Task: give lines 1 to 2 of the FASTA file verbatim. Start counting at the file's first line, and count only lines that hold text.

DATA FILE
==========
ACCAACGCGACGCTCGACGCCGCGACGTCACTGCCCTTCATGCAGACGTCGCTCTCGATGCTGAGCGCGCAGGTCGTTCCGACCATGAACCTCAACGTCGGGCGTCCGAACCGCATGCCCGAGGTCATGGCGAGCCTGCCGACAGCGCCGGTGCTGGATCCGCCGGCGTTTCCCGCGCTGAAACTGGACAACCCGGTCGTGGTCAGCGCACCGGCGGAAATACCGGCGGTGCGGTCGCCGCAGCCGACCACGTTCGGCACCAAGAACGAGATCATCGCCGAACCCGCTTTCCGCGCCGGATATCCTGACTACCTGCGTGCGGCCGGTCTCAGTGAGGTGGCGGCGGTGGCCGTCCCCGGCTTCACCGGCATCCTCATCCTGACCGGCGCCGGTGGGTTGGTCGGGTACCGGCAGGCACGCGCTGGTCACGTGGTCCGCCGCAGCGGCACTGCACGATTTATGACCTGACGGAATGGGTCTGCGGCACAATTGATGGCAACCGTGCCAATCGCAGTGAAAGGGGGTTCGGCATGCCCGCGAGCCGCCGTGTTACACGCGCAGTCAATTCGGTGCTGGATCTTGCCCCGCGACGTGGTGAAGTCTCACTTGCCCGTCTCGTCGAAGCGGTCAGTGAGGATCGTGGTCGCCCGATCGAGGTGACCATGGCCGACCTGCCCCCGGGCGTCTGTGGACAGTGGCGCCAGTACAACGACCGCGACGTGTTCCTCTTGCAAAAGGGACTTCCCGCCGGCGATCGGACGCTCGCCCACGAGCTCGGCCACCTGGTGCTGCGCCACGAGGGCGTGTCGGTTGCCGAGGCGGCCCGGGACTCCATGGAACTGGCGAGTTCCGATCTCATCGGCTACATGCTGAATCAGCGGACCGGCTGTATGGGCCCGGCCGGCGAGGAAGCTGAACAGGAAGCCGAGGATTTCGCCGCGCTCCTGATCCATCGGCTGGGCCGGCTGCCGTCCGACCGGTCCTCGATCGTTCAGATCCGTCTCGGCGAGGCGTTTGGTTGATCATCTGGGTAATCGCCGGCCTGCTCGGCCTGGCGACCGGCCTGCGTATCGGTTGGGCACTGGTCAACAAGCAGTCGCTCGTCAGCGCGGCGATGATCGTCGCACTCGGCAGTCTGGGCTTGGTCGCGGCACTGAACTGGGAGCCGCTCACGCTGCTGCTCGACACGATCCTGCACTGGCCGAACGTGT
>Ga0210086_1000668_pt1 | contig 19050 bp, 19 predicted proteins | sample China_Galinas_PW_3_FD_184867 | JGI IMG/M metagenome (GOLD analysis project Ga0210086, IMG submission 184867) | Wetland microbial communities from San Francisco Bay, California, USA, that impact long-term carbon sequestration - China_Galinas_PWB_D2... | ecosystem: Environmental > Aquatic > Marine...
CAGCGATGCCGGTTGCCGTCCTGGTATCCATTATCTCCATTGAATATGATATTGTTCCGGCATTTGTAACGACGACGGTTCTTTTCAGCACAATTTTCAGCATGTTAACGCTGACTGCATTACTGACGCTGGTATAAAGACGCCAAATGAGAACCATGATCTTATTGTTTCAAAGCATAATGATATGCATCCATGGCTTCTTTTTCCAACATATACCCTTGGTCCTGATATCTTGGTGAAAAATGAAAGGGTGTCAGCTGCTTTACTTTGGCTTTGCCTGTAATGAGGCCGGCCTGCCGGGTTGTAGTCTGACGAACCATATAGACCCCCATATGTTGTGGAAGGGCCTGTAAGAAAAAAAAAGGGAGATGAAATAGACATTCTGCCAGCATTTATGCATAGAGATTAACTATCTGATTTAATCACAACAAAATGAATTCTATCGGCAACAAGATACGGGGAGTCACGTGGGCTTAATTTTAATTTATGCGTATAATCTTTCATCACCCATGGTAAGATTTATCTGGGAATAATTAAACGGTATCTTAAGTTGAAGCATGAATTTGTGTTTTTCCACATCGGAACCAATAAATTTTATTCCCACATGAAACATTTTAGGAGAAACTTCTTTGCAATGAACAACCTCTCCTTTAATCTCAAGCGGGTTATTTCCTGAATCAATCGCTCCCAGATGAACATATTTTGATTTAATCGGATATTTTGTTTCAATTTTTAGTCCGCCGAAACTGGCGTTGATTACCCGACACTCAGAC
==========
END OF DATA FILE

ACCAACGCGACGCTCGACGCCGCGACGTCACTGCCCTTCATGCAGACGTCGCTCTCGATGCTGAGCGCGCAGGTCGTTCCGACCATGAACCTCAACGTCGGGCGTCCGAACCGCATGCCCGAGGTCATGGCGAGCCTGCCGACAGCGCCGGTGCTGGATCCGCCGGCGTTTCCCGCGCTGAAACTGGACAACCCGGTCGTGGTCAGCGCACCGGCGGAAATACCGGCGGTGCGGTCGCCGCAGCCGACCACGTTCGGCACCAAGAACGAGATCATCGCCGAACCCGCTTTCCGCGCCGGATATCCTGACTACCTGCGTGCGGCCGGTCTCAGTGAGGTGGCGGCGGTGGCCGTCCCCGGCTTCACCGGCATCCTCATCCTGACCGGCGCCGGTGGGTTGGTCGGGTACCGGCAGGCACGCGCTGGTCACGTGGTCCGCCGCAGCGGCACTGCACGATTTATGACCTGACGGAATGGGTCTGCGGCACAATTGATGGCAACCGTGCCAATCGCAGTGAAAGGGGGTTCGGCATGCCCGCGAGCCGCCGTGTTACACGCGCAGTCAATTCGGTGCTGGATCTTGCCCCGCGACGTGGTGAAGTCTCACTTGCCCGTCTCGTCGAAGCGGTCAGTGAGGATCGTGGTCGCCCGATCGAGGTGACCATGGCCGACCTGCCCCCGGGCGTCTGTGGACAGTGGCGCCAGTACAACGACCGCGACGTGTTCCTCTTGCAAAAGGGACTTCCCGCCGGCGATCGGACGCTCGCCCACGAGCTCGGCCACCTGGTGCTGCGCCACGAGGGCGTGTCGGTTGCCGAGGCGGCCCGGGACTCCATGGAACTGGCGAGTTCCGATCTCATCGGCTACATGCTGAATCAGCGGACCGGCTGTATGGGCCCGGCCGGCGAGGAAGCTGAACAGGAAGCCGAGGATTTCGCCGCGCTCCTGATCCATCGGCTGGGCCGGCTGCCGTCCGACCGGTCCTCGATCGTTCAGATCCGTCTCGGCGAGGCGTTTGGTTGATCATCTGGGTAATCGCCGGCCTGCTCGGCCTGGCGACCGGCCTGCGTATCGGTTGGGCACTGGTCAACAAGCAGTCGCTCGTCAGCGCGGCGATGATCGTCGCACTCGGCAGTCTGGGCTTGGTCGCGGCACTGAACTGGGAGCCGCTCACGCTGCTGCTCGACACGATCCTGCACTGGCCGAACGTGT
>Ga0210086_1000668_pt1 | contig 19050 bp, 19 predicted proteins | sample China_Galinas_PW_3_FD_184867 | JGI IMG/M metagenome (GOLD analysis project Ga0210086, IMG submission 184867) | Wetland microbial communities from San Francisco Bay, California, USA, that impact long-term carbon sequestration - China_Galinas_PWB_D2... | ecosystem: Environmental > Aquatic > Marine...